- race and ethnicity
- surveillance site
- date of hospital admission
- positive influenza test result/date
Hospitalization rates are calculated as the number of residents of a defined area who are hospitalized with a positive influenza laboratory test divided by the total population within the defined area. NCHS bridged-race population estimates (https://www.cdc.gov/nchs/nvss/bridged_race.htm) are used as denominators prior to the 2020-2021 season. Beginning with the 2020-2021 season, unbridged census population estimates (U.S. Census Bureau, Population Division, Vintage 2020-2022 Special Tabulation) are used as denominators.
FluSurv-NET coverage area includes more than 90 counties and county equivalents in 14 states that participate in the Emerging Infections Program (EIP) and the Influenza Hospitalization Surveillance Program (IHSP). Participating states include: California, Colorado, Connecticut, Georgia, Maryland, Michigan, Minnesota, New Mexico, New York, North Carolina, Ohio, Oregon, Tennessee and Utah.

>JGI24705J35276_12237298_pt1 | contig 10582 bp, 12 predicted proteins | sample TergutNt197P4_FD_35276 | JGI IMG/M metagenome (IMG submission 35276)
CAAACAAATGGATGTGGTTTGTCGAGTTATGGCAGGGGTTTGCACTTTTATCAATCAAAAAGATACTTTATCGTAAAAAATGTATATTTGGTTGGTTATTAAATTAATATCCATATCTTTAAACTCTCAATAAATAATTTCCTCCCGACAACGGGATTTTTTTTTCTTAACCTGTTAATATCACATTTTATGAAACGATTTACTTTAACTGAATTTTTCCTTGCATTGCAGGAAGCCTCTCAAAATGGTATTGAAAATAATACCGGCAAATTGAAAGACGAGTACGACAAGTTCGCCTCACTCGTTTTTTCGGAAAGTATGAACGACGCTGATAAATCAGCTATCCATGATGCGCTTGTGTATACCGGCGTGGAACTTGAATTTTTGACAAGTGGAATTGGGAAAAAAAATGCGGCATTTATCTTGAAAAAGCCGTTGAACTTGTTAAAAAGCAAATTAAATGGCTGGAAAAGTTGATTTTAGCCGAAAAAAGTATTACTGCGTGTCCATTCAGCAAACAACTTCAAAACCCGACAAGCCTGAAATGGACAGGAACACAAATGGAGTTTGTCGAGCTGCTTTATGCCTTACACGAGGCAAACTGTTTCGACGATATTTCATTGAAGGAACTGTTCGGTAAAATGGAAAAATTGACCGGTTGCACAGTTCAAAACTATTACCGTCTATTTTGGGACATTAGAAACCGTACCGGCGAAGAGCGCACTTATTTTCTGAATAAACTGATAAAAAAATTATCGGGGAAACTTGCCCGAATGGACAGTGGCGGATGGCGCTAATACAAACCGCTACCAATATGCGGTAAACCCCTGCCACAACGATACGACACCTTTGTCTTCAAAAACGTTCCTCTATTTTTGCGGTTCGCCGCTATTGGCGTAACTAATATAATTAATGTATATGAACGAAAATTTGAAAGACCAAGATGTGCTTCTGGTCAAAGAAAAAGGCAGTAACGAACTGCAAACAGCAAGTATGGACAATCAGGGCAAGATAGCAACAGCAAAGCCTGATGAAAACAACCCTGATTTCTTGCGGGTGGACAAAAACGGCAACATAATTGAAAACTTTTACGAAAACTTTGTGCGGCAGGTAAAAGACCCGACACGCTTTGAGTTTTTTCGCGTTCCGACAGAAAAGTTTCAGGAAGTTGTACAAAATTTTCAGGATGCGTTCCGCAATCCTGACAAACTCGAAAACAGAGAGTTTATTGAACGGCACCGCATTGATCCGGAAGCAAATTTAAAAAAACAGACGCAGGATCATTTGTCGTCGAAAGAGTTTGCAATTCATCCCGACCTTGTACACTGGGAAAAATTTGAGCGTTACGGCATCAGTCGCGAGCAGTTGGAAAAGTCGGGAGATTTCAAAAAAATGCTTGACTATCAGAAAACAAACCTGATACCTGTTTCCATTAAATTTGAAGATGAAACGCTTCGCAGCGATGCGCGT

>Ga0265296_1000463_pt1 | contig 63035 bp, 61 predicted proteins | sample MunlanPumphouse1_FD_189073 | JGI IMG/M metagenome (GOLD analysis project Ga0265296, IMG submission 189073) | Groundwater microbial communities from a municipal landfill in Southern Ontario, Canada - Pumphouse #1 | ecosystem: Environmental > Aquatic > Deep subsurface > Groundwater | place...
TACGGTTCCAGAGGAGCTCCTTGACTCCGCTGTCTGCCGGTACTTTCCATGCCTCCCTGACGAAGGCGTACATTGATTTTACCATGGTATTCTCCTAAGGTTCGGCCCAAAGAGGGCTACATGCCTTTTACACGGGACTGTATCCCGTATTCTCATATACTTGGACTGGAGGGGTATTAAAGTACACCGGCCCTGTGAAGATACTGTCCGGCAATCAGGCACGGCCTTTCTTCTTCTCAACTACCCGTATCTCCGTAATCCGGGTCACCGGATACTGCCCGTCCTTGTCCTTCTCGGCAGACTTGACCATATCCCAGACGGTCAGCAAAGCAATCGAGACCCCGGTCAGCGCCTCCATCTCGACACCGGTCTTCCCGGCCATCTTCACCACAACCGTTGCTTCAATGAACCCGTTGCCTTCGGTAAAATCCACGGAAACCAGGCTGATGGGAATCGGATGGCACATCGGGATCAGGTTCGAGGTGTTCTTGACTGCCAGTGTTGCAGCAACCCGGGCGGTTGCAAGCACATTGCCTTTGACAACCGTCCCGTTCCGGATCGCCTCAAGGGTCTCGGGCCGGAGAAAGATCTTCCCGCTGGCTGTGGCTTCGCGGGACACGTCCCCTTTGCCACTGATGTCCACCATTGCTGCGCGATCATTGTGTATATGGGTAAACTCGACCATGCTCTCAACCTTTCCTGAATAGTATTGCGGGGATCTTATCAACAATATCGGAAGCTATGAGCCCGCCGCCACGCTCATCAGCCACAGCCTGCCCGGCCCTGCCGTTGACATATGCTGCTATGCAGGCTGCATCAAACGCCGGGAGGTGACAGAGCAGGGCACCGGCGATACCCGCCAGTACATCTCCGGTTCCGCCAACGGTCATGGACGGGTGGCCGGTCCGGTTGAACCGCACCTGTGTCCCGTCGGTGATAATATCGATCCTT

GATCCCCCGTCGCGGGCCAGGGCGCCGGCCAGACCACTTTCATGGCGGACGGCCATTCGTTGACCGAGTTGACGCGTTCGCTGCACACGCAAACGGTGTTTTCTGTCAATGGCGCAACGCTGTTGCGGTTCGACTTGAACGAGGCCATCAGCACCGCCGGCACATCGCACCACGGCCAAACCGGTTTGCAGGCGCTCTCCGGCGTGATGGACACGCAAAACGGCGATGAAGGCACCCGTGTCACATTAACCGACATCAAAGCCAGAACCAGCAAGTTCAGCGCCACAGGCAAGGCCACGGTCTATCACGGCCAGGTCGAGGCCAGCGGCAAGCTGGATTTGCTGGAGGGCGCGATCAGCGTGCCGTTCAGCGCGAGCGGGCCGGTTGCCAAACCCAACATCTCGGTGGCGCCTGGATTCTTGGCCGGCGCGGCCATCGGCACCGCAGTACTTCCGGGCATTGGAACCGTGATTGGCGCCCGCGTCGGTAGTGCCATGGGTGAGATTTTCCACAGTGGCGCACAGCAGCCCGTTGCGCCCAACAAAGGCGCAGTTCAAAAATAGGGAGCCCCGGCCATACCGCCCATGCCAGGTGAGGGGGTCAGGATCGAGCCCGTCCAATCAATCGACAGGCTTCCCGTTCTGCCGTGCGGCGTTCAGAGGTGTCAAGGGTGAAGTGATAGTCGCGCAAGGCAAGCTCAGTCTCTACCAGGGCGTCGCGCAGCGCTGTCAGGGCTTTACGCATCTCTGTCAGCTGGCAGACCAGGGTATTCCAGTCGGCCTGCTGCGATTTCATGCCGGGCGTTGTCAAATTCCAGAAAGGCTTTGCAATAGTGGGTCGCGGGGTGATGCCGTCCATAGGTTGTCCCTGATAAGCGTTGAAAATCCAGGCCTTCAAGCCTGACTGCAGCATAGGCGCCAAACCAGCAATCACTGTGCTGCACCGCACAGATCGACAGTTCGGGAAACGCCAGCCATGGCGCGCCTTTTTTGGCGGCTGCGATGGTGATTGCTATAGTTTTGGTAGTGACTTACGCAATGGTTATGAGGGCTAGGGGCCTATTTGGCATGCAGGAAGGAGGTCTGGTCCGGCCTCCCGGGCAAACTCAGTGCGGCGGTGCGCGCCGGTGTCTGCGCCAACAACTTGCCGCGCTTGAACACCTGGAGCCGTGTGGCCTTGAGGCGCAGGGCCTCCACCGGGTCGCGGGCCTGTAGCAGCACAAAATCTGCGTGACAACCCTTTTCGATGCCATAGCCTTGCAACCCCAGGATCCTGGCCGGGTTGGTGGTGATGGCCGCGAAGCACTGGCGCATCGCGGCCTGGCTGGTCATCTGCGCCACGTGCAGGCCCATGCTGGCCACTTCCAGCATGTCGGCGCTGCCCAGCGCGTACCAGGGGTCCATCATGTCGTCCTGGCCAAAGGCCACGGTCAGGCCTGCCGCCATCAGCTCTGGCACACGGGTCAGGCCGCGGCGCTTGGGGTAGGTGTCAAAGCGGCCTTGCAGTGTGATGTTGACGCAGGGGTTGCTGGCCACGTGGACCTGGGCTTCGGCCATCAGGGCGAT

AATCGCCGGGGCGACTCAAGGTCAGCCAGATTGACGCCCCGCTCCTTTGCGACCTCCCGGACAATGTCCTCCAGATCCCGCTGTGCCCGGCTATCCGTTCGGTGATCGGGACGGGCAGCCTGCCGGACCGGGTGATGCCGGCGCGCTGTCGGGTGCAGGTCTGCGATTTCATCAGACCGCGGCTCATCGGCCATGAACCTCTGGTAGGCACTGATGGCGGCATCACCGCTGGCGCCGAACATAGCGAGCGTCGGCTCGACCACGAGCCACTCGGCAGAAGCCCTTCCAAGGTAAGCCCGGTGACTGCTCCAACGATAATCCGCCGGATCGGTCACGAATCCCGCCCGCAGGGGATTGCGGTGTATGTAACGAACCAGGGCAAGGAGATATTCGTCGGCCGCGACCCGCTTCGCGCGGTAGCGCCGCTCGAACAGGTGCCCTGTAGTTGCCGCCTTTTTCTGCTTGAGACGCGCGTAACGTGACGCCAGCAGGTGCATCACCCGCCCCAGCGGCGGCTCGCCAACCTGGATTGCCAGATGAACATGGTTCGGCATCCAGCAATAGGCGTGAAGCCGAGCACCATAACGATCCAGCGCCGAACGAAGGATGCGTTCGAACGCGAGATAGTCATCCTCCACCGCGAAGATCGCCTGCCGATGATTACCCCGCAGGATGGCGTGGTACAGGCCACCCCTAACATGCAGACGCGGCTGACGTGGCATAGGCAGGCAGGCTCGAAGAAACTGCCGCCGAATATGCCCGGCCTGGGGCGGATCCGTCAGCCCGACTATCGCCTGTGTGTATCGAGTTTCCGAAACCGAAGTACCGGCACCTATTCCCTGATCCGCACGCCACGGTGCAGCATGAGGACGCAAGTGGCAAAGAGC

FluSurv-NET covers more than 30 million people and includes an estimated 9 percent of the U.S. population. The counties covered are located in 9 Health and Human Services (HHS) regions. The designated FluSurv-NET surveillance area is generally similar to the U.S. population by demographics; however, the information might not be generalizable to the entire country.
*As of the 2023-2024 influenza season, Connecticut will use county equivalents instead of counties.
Accessing FluSurv-NET Data
Influenza-associated hospitalization rates are reported to CDC on a weekly basis each influenza season. During seasons with influenza activity outside of the typical influenza season of October 1 through April 30, sites will be given the option to extend influenza hospitalization surveillance beyond the established surveillance period. FluSurv-NET data, including hospitalization rates for different age groups and data on patient characteristics, are available on Fluview and Fluview Interactive.